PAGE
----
Sword dancer Li Feng is used to living life on the edge of the law—a woman alone in the dangerous world of the Tang Dynasty has only her whirlwind reflexes to trust. She will discover the truth about her past, even if that means outwitting the most feared thief-catcher of them all...
Relentless, handsome and determined, Han sees life—and love—as black and white. Until he finally captures the spirited, courageous Li Feng, who makes him question everything he thought he knew about right and wrong. Soon he's faced with an impossible choice: betray the elusive sword dancer he is learning to love, or trust his long-disregarded heart and follow her to dangerous, tempting rebellion...
All right folks I've said this before, but I'll say it again because I think it bears repeating--Jeannie Lin rocks. I may be predisposed to thinking like this, given my (almost obsessive) love of Asian dramas, but more then that Lin writes historical romances that are different.
Harlequin has a formula for their books, but its not any different then other romance publishers. Man and Woman meet, they maybe get along/probably clash/have this moment of awareness, repeated situations have them growing closer, possible misunderstanding/obstacle or two and viola! They end up together. That's your basic romance plot boiled down without all the artifices of plot.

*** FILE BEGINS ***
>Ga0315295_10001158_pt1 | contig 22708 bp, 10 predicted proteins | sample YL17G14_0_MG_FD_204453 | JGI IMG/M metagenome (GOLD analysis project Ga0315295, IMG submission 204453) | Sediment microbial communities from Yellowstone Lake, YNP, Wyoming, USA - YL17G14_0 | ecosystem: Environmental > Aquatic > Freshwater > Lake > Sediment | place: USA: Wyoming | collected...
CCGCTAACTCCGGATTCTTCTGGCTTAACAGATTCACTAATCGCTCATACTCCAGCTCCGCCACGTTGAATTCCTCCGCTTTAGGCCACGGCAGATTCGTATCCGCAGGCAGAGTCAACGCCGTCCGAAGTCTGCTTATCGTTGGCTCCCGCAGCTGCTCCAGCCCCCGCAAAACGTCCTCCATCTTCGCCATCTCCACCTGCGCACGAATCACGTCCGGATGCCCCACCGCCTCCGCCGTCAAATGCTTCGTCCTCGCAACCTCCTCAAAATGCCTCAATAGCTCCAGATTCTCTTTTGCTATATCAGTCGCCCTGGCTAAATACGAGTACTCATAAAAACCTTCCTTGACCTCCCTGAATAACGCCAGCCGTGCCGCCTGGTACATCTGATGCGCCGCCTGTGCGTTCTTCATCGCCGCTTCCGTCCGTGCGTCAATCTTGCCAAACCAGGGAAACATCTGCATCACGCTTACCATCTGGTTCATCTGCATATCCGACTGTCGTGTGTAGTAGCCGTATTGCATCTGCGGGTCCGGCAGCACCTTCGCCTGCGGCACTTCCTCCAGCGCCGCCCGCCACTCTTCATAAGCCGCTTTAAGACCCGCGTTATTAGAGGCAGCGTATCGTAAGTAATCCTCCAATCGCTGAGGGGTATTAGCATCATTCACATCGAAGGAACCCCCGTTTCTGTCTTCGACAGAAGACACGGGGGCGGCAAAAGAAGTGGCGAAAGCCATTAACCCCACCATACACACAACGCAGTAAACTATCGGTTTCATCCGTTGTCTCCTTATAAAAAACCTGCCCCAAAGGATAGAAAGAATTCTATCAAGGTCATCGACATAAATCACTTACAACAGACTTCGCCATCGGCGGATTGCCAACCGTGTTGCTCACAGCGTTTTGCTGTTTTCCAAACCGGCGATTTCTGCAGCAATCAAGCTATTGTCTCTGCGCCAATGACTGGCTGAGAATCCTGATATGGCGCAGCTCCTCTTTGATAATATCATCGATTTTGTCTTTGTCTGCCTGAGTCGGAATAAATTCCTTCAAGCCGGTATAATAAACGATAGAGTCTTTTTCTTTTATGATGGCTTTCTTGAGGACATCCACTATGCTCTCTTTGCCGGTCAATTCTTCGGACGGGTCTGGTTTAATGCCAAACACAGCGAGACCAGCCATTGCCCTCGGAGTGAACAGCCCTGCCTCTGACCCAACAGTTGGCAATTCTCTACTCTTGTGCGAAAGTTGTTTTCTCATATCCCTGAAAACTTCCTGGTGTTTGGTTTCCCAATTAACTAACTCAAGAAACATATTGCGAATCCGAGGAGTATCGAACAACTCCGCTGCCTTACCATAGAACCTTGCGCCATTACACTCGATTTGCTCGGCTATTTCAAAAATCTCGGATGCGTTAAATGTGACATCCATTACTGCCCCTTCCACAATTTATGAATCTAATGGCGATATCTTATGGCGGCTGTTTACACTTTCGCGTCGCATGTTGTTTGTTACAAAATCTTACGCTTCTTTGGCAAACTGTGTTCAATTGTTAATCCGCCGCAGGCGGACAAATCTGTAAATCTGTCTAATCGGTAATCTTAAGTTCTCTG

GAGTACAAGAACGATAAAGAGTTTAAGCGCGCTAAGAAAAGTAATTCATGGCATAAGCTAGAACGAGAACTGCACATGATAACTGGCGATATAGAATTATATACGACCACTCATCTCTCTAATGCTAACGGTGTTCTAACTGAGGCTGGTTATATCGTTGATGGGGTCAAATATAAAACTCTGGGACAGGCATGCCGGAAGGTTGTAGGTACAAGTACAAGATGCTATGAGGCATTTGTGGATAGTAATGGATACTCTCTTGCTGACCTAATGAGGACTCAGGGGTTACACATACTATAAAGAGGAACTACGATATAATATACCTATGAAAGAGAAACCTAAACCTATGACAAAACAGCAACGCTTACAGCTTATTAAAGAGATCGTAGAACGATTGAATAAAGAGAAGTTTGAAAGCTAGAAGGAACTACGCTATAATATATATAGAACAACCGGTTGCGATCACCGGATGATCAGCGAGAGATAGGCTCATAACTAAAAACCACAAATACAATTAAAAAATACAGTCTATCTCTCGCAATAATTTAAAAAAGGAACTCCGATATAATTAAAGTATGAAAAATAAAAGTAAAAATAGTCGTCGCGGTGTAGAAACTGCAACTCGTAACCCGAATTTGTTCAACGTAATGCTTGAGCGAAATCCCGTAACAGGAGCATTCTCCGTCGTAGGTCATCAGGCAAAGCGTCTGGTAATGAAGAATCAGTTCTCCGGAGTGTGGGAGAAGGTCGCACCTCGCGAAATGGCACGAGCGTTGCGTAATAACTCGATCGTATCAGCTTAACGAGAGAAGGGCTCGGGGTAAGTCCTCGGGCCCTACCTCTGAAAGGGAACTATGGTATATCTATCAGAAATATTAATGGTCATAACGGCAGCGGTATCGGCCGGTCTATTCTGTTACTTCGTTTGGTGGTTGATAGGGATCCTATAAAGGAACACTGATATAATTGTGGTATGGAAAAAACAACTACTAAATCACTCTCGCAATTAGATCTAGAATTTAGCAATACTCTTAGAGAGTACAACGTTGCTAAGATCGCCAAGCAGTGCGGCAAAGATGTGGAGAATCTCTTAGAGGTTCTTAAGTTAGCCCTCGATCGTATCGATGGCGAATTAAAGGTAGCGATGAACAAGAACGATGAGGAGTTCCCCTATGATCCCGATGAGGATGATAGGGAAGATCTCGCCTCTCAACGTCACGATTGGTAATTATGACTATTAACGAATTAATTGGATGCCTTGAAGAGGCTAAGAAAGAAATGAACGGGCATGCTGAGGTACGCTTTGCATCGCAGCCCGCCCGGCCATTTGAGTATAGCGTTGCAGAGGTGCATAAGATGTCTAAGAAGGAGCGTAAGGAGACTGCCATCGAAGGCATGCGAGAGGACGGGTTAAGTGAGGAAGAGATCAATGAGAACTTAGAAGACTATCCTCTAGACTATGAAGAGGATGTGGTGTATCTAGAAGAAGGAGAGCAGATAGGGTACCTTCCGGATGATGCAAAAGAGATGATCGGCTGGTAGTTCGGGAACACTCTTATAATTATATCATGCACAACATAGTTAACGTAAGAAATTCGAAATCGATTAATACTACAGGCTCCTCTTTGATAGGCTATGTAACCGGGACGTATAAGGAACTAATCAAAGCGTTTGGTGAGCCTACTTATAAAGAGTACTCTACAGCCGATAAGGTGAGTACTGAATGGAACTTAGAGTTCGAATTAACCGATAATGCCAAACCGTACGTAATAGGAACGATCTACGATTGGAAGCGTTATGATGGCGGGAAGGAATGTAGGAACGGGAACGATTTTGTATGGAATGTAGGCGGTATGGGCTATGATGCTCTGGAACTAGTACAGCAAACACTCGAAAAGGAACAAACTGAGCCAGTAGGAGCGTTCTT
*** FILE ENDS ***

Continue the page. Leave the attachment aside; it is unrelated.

What has Lin's books standing out though (aside from the different location/time period) is that her characters often face situations that force a change of circumstance. Regardless of how much I love my wallpaper historicals very few of the couples end up in drastically changed circumstances (for both of them. I'm not counting the courtesan to lady or guttersnipe to lord tropes).
This is no less true for The Sword Dancer. Neither Li Feng nor Han are living the life of luxury at the beginning of the story, but they are living different lives from each other. Li Feng is nomadic, wandering troupe to troupe in search of a life she barely recalls and living more or less a moral grey life. Han, though also wandering, has a purpose that calls to him desperately and determinedly seeks lawful justice. This becomes an important component of their relationship as they argue over which is a fairer way of life. Li Feng's almost Robin Hood approach (stole a horse from the State, gave it to a poor farmer) or Han's strict every crime deserves a punishment (that varies based on the severity).
Han believes in the system of Law while Li Feng has seen nothing but how it can be abused.
Throughout we follow as they chase each other, coming together at various points as it suits their needs, but as each meeting seems less about capturing a criminal and more about learning the truth the ease of familiarity deepens. More than the moments of passion between the two, I found myself enjoying when Li Feng would tease Han or when Han would flirt and catch Li Feng unaware.
The underlying conspiracy and mystery surrounding the jade pendent that Li Feng had unraveled quite nicely, as did the truth surrounding the night her mother told her to run. We hear the events from two different sources--the official record as well as from a child's memory, though the truth is more in the middle.
The change of circumstance occurs about a third from the end. Han comes to it quicker than Li Feng, realizing that a black and white outlook can breed just as much corruption. From the beginning Li Feng had more at stake and as such it takes her longer to realize that bending doesn't mean breaking, and loving doesn't mean forgetting.